All the experts and the veterinarians say that if you are going to embark on a weight loss program for your overweight domestic cat you should do it gently because too-rapid weight loss can result in serious metabolic problems such as hepatic lipidosis, which is also known as fatty liver syndrome. It can be very serious and it can lead to the death of the cat in the worst case scenario. Fatty liver syndrome is a disease which is unique cats and the most common liver disease in domestic cats.
The veterinarians say that they see hepatic lipidosis most commonly when a cat has eaten little or nothing for 3 to 4 consecutive days. And the chances of it occurring are greater in cats who are overweight before the too-rapid dieting began. I’ve mentioned dieting which is meant to be controlled but of course a cat can stop eating for a number of reasons because they’ve lost their appetite. I hadn’t realised how serious a failure to eat could be in terms of damaging a cat’s health.
Weight loss is a current topic of conversation for cat owners because the veterinarians have described a “obesity epidemic” in domestic cats at present in the US and the UK. And preventing obesity is the most important thing that a cat owner can do to prolong the life of an older cat.
Overweight, older cats should be placed on a weight-loss diet but before doing so owners should talk to their veterinarian to make sure that there are no underlying medical concerns which may be impacted by weight loss. As mentioned, they should lose weight gradually at no more than 1.5% of the initial body weight per week. This is 67 grams per week for a 10 pound standard cat.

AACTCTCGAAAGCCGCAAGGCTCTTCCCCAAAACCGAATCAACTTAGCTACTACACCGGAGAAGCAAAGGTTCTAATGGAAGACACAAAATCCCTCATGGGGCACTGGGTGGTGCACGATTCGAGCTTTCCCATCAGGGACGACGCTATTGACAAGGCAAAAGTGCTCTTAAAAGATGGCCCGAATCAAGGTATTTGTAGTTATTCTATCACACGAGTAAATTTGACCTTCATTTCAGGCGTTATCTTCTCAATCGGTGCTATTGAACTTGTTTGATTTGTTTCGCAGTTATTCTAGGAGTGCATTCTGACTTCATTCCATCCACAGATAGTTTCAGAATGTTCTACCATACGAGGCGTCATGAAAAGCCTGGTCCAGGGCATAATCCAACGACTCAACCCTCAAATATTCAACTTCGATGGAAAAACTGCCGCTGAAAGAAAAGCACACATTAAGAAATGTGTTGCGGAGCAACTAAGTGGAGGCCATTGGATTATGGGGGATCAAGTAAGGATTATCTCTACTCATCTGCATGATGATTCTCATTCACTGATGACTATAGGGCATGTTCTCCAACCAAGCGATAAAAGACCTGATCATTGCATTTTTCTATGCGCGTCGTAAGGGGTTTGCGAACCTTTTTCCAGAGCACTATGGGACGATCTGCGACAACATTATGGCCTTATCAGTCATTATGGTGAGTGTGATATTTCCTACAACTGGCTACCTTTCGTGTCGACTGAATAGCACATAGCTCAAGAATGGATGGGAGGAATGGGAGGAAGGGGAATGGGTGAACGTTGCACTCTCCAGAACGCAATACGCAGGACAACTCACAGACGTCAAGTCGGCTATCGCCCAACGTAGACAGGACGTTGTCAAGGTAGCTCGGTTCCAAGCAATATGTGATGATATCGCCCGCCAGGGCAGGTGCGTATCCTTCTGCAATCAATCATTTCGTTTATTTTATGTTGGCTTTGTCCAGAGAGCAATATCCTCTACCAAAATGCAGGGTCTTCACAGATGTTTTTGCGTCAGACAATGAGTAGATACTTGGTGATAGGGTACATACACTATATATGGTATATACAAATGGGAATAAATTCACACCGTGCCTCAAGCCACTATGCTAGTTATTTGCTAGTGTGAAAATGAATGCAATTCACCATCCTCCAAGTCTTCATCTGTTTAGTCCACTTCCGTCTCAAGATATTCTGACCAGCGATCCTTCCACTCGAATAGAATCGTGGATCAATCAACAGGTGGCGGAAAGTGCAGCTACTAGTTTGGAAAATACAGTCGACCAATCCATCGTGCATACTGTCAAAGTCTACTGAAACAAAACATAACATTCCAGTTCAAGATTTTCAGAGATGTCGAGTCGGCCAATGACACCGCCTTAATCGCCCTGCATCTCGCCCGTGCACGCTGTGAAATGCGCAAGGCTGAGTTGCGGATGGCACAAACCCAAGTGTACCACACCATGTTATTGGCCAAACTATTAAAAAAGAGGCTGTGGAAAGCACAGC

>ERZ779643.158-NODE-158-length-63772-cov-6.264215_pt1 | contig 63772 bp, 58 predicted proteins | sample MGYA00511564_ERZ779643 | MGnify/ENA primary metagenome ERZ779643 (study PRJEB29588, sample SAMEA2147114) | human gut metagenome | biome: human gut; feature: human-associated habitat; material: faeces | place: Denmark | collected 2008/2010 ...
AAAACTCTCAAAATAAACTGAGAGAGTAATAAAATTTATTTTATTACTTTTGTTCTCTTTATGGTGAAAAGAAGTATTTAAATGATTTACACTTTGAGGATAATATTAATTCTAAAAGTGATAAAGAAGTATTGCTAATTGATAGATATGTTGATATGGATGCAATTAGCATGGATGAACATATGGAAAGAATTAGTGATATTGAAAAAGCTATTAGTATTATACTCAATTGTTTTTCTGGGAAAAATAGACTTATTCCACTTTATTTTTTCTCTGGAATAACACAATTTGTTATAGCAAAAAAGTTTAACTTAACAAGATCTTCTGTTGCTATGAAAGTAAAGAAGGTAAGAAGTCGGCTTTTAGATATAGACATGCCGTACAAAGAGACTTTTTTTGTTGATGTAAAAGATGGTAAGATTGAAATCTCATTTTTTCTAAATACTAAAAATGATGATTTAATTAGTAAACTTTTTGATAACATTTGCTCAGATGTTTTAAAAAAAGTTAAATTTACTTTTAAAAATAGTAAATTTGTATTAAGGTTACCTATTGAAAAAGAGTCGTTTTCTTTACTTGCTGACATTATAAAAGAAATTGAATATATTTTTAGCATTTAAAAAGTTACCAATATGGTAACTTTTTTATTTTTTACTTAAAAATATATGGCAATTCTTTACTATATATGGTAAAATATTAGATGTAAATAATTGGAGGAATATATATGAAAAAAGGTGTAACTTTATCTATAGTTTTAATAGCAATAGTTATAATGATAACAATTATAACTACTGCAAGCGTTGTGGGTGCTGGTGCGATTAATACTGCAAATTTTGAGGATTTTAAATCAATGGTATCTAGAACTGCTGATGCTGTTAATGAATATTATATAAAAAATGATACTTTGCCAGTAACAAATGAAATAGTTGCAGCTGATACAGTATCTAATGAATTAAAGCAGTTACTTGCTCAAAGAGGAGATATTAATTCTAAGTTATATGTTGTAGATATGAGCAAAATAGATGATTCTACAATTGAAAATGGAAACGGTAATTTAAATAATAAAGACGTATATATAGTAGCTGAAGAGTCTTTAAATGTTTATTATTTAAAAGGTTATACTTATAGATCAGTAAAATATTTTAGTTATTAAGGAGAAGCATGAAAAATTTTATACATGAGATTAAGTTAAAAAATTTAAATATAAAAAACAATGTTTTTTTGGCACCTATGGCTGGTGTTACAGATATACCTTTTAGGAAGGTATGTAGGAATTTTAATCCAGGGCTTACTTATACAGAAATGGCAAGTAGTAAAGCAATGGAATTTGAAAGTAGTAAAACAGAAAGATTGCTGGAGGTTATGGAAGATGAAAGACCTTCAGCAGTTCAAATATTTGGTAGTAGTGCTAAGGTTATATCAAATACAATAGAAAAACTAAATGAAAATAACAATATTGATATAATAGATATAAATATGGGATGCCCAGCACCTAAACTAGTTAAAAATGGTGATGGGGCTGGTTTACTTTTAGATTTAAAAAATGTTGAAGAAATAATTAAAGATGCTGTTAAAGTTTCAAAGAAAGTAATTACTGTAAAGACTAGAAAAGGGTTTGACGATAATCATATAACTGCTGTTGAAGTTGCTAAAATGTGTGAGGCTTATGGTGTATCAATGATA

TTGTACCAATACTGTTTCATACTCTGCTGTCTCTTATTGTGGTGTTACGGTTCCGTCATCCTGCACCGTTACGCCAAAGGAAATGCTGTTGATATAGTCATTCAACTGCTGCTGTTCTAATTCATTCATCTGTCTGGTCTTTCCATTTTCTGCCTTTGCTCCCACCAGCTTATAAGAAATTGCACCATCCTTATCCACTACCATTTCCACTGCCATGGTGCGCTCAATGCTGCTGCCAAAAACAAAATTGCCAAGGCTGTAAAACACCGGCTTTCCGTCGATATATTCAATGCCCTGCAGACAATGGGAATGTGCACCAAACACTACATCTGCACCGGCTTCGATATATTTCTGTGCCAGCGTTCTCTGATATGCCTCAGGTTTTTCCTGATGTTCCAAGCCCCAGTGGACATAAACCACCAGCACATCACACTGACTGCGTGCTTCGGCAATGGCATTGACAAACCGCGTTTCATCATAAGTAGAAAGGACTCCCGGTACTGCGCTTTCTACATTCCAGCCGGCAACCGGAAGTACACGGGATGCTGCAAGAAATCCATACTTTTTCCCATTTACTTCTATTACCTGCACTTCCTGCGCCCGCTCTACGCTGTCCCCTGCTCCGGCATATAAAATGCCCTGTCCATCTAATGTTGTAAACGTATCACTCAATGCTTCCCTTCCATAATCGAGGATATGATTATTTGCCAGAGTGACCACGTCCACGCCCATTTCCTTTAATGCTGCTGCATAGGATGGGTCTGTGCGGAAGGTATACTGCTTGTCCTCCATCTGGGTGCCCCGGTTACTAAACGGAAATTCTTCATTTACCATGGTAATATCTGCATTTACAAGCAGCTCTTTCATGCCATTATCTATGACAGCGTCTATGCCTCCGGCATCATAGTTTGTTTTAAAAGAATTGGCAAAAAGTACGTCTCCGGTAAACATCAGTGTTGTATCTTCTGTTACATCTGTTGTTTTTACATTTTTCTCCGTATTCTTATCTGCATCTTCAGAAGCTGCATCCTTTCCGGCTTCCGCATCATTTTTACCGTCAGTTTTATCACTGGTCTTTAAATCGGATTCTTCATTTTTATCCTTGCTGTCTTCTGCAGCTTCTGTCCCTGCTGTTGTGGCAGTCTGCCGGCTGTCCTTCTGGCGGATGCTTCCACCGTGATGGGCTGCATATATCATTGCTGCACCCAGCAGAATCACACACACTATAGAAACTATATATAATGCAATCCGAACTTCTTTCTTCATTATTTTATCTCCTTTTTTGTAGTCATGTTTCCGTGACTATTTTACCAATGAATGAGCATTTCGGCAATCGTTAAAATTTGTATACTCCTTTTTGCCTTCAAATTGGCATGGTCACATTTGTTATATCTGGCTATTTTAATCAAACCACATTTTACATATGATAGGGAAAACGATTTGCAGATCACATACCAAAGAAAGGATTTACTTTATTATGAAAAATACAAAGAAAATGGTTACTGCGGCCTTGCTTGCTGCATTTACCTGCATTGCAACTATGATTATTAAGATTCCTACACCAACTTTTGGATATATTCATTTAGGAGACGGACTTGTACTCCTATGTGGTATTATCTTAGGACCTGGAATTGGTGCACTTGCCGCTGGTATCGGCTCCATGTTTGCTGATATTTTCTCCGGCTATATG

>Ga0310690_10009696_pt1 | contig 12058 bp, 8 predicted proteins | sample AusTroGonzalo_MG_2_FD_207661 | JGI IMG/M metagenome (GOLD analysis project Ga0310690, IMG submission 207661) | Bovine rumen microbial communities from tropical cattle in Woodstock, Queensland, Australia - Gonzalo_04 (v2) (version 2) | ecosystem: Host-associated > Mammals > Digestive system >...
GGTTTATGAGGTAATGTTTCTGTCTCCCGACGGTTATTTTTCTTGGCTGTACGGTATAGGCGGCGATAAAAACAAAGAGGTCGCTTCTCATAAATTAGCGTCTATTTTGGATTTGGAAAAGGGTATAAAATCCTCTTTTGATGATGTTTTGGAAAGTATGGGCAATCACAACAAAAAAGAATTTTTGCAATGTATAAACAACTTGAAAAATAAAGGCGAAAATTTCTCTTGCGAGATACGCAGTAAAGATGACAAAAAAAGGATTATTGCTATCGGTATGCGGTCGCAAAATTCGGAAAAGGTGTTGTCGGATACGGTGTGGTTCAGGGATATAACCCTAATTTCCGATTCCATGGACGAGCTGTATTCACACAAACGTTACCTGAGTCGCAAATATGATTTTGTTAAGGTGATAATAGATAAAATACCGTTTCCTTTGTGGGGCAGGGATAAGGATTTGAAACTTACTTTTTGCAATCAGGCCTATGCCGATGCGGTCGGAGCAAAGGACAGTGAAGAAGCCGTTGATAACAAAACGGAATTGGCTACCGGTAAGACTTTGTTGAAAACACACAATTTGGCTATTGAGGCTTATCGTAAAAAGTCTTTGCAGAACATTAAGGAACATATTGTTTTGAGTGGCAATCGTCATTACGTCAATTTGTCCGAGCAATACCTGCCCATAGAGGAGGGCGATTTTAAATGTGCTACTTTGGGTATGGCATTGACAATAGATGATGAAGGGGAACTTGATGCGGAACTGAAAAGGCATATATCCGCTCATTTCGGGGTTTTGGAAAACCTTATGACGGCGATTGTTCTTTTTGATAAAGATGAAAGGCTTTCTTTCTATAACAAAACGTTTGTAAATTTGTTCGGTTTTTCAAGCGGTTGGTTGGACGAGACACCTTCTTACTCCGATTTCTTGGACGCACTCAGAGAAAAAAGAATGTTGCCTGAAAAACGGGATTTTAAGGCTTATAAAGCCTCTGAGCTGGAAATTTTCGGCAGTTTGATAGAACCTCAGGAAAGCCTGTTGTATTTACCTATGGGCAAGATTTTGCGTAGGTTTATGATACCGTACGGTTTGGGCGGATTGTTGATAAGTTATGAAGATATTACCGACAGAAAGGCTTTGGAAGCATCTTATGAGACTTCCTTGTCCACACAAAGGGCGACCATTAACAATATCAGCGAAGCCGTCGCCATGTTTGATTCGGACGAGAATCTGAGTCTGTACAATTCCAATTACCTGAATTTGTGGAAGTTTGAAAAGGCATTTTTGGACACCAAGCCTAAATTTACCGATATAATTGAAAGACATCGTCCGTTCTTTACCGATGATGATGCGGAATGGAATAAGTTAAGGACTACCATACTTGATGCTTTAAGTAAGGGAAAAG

Current studies indicate that for dieting cat owners should feed a restricted-calorie reduced diet that is high in protein and low in carbohydrate which is close to a cat’s natural diet. The cat should be fed a regular diet in the form of measured meals 2 or 3 times a day and when she has finished the food in her bowl she must wait for her next meal. Kitchen scraps and treats et cetera should not be fed and the cat’s behaviour should be monitored in case she is finding food elsewhere. This is a reference to going to neighbours to eat which is common in cats who are allowed outside.
The cats weight should be monitored and recorded losing about 1% of her body weight per week. Above I have said “no more than 1.5%”. This advice does not clash. Exercise should be added to the new diet and many indoor cats need more exercise. L-carnitine as a supplement may help your cat to reduce weight as it can increase lean body mass. A veterinarian should be consulted when feeling about 250 to 500 mg per day. The diet might last from 4 to 8 weeks and the weight should be maintained at the new level by treating a high quality balance food in the proper amount.